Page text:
Coronavirus October 2021—Part 15 Should You Get a Third Booster Shot?
In this post, we explore the pros and cons of getting a third booster shot (or second booster shot if you got the J&J vaccine) against COVID-19. As usual, if you’re less interested in how we got to our conclusions than you are in the conclusions themselves, feel free to skip to the BOTTOM LINE in each section and the CONCLUSION at the end.
Question: Should you get a third booster shot?
Answer: It depends on how likely you are to have a bad outcome if you contract COVID-19 as well as your specific goals in getting vaccinated.
Estimates of Continuing Vaccine Effectiveness
As the pandemic has continued, different studies have estimated different levels of continuing effectiveness of the vaccines against COVID-19 infection. Final results of the Moderna Phase III trial on its vaccine’s effectiveness up to March 26, 2021 showed an effectiveness at preventing COVID-19 infection of 93.2 percent and an effectiveness at preventing severe COVID-19 infection of 98.2 percent. However, the Delta variant didn’t become the predominant variant in the U.S. until after the period this paper analyzed, so its results might not be generalizable to the situation we’re now facing.
An Israeli study estimated the effectiveness of the Pfizer vaccine at preventing infection to have fallen to 50 – 58 percent (depending on your age) seven months out from vaccination and its effectiveness at preventing severe infection to be 86 – 94 percent (depending on your age) seven months out from vaccination. A Kaiser study likewise found Pfizer’s effectiveness at preventing infection with Delta had dropped to 47 percent five months out from vaccination but remained 94 percent effective at preventing hospital admissions six months out from vaccination. A study out of New York from the CDC looking at vaccine effectiveness for all three vaccines authorized in the U.S. (Pfizer, Moderna, and J&J) showed the effectiveness against COVID-19 infection declined from May 2021 to July 2021 from 91.7 percent to 79.8 percent. However, effectiveness against severe infection requiring hospitalization did not decline over that period, remaining around 95.3 percent. A study from the U.K. showed Pfizer’s effectiveness at preventing infection with Delta was 88 percent. Differences in study methodology and rollout of vaccines (in the U.K. for example, the interval between Pfizer doses was longer than the 3-week interval used in Israel, an adjustment now known to improve vaccine effectiveness) likely account for the differences in the decline of vaccine effectiveness between these studies.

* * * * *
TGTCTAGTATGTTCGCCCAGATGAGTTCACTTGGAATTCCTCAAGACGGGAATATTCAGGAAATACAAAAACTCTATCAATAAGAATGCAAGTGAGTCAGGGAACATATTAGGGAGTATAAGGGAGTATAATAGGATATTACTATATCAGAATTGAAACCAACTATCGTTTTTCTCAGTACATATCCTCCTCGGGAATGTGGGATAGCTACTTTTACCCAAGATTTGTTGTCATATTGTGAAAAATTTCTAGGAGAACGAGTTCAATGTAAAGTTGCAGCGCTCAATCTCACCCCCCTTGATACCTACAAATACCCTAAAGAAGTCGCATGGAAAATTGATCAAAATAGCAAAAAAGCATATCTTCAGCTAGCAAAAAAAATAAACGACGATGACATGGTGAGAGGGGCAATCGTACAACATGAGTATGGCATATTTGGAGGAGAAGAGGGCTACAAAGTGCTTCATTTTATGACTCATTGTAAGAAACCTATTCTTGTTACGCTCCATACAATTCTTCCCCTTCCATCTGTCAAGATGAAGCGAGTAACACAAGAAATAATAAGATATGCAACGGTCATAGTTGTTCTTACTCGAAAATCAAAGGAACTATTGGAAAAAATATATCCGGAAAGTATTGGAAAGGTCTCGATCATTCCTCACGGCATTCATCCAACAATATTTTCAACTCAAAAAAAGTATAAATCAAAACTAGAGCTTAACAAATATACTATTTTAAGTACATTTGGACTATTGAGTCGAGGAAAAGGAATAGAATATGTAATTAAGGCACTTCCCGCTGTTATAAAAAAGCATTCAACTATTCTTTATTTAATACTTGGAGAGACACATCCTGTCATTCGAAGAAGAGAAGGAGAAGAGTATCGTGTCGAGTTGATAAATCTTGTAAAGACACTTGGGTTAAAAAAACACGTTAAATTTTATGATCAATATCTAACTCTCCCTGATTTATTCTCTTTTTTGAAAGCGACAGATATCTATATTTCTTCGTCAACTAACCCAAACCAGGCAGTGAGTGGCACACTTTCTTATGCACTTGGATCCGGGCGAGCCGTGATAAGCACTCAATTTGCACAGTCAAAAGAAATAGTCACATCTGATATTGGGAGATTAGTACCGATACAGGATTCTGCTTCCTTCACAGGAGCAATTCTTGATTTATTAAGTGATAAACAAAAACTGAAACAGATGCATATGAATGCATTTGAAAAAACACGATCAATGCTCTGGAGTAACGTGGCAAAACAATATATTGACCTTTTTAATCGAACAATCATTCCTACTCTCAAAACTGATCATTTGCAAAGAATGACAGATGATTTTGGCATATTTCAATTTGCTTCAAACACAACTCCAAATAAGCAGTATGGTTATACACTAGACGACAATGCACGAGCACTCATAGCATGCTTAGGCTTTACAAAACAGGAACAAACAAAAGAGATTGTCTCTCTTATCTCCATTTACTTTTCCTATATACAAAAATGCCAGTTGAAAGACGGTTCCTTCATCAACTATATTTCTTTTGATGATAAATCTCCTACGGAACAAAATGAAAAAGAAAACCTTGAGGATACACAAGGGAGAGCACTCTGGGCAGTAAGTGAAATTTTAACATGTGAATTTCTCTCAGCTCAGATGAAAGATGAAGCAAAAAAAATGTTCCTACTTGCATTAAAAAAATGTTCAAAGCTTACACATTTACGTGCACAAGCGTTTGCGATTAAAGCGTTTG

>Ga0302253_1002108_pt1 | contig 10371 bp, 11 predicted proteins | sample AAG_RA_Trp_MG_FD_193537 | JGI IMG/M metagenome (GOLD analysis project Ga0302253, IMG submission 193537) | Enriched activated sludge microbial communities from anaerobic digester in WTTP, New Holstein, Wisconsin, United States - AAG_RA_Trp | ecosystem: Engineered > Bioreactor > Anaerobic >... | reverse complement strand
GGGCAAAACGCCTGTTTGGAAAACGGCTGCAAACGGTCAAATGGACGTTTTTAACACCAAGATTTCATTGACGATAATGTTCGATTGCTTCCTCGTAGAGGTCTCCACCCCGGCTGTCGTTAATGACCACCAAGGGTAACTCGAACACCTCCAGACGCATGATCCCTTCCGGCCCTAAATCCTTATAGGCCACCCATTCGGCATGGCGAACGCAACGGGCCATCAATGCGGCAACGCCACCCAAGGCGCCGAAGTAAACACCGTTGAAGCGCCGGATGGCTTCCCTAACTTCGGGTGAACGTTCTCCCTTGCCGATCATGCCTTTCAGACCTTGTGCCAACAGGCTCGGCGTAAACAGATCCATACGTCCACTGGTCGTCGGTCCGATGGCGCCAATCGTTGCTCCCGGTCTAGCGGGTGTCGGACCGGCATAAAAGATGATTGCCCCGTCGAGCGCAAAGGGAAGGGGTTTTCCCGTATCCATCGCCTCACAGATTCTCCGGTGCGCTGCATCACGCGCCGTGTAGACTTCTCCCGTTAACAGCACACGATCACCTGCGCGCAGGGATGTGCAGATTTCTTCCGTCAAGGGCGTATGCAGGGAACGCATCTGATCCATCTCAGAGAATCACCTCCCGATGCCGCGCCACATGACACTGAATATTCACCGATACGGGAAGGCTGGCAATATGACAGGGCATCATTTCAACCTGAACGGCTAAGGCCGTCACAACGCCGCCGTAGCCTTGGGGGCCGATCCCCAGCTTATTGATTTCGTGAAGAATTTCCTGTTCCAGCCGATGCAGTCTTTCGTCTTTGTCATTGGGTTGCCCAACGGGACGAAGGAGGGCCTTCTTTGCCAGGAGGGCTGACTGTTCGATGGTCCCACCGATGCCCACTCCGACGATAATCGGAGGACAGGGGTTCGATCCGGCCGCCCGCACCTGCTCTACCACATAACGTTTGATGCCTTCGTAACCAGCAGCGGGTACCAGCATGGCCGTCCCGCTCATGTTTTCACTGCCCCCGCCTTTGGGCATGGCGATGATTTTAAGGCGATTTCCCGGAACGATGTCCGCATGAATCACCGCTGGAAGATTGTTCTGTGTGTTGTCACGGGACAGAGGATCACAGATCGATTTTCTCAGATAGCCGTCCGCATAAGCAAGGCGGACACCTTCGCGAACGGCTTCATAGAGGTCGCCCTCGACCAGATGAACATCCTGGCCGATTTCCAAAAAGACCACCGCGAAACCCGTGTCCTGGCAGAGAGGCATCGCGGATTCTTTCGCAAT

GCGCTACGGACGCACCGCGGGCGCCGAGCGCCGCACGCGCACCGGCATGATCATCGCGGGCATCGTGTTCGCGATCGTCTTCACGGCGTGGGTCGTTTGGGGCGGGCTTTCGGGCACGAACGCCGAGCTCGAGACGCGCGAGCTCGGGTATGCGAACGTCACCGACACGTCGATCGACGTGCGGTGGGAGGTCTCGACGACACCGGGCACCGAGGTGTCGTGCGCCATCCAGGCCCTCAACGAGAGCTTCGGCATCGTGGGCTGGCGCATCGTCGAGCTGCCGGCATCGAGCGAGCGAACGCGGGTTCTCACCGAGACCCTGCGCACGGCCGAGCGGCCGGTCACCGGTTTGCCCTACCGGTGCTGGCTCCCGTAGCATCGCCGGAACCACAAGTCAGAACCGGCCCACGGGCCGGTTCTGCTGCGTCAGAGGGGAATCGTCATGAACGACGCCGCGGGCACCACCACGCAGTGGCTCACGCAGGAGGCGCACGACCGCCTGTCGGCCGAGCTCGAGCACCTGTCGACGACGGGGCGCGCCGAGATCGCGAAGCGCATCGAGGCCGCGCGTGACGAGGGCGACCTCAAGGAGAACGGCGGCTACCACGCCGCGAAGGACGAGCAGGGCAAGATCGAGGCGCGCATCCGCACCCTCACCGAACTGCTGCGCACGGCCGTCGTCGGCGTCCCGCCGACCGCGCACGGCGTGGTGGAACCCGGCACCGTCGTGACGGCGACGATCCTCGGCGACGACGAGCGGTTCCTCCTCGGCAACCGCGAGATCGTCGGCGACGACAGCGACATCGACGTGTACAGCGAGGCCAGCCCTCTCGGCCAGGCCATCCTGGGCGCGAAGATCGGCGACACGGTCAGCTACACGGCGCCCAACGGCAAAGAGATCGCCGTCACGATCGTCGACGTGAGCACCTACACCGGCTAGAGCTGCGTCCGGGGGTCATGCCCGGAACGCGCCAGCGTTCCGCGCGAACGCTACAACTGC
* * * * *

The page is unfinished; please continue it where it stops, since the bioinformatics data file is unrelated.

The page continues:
Why has vaccine effectiveness at preventing infection with COVID-19 declined with time but its effectiveness at preventing severe illness and death has not? First, Delta, which is now overwhelmingly the predominant strain circulating in the U.S., may be about 50 percent more contagious than the original variant. It may have roughly 1000 times the concentration in an infected person’s nose and mouth than the original variant, so that when an infected person breaths, sneezes, or coughs on you, they’re delivering a far higher dose of virus and are therefore more likely to transmit the infection even if you’re fully vaccinated. If the levels of antibodies in your nose and mouth induced by your original vaccine regimen remain high enough, they can prevent an infection from ever gaining a foothold (even against the Delta variant—see below for why). But if they’ve declined below a certain point—the point at which they’re no longer concentrated enough to prevent an infection from gaining a foothold (a level that isn’t yet known)—you will develop an infection. And antibody levels always decline after infection or immunization (they need to: if they didn’t, blood would become too viscous to sustain life).
But—and this is a crucially important point—after either natural infection or immunization, memory B cells and T cells become ready to fight re-infection, likely indefinitely. One amazing study in 2008 looked at the blood of survivors of the 1918 flu pandemic, ages 91 – 101, and found that when their memory B cells were exposed to the 1918 flu strain, they generated neutralizing antibodies in a test tube, which then protected mice that were exposed the strain! Other studies—here and here—have shown that even variants are unable to escape T cells immunized against the original strain of SARS-CoV-2. In other words, for T cells, recognizing a SARS-CoV-2 variant is as easy recognizing someone you know even though they’ve changed their hairstyle or grown a mustache. When a previously-infected or immunized person does re-encounter COVID-19, it takes 3 – 5 days for their memory B cells and T cells to leap into action, likely explaining why mild breakthrough infections with COVID-19 happen but severe disease is rare. Finally, as time progresses, B cells learn to produce antibodies of better and better quality, so that even as your antibody levels decline, the antibodies that are left circulating and that are ramped up when you encounter a potentially infectious dose of virus are more effective at warding off infection. In fact, we’ve found that even though no one has been vaccinated against the Delta variant, your B cells eventually learn to make antibodies against it!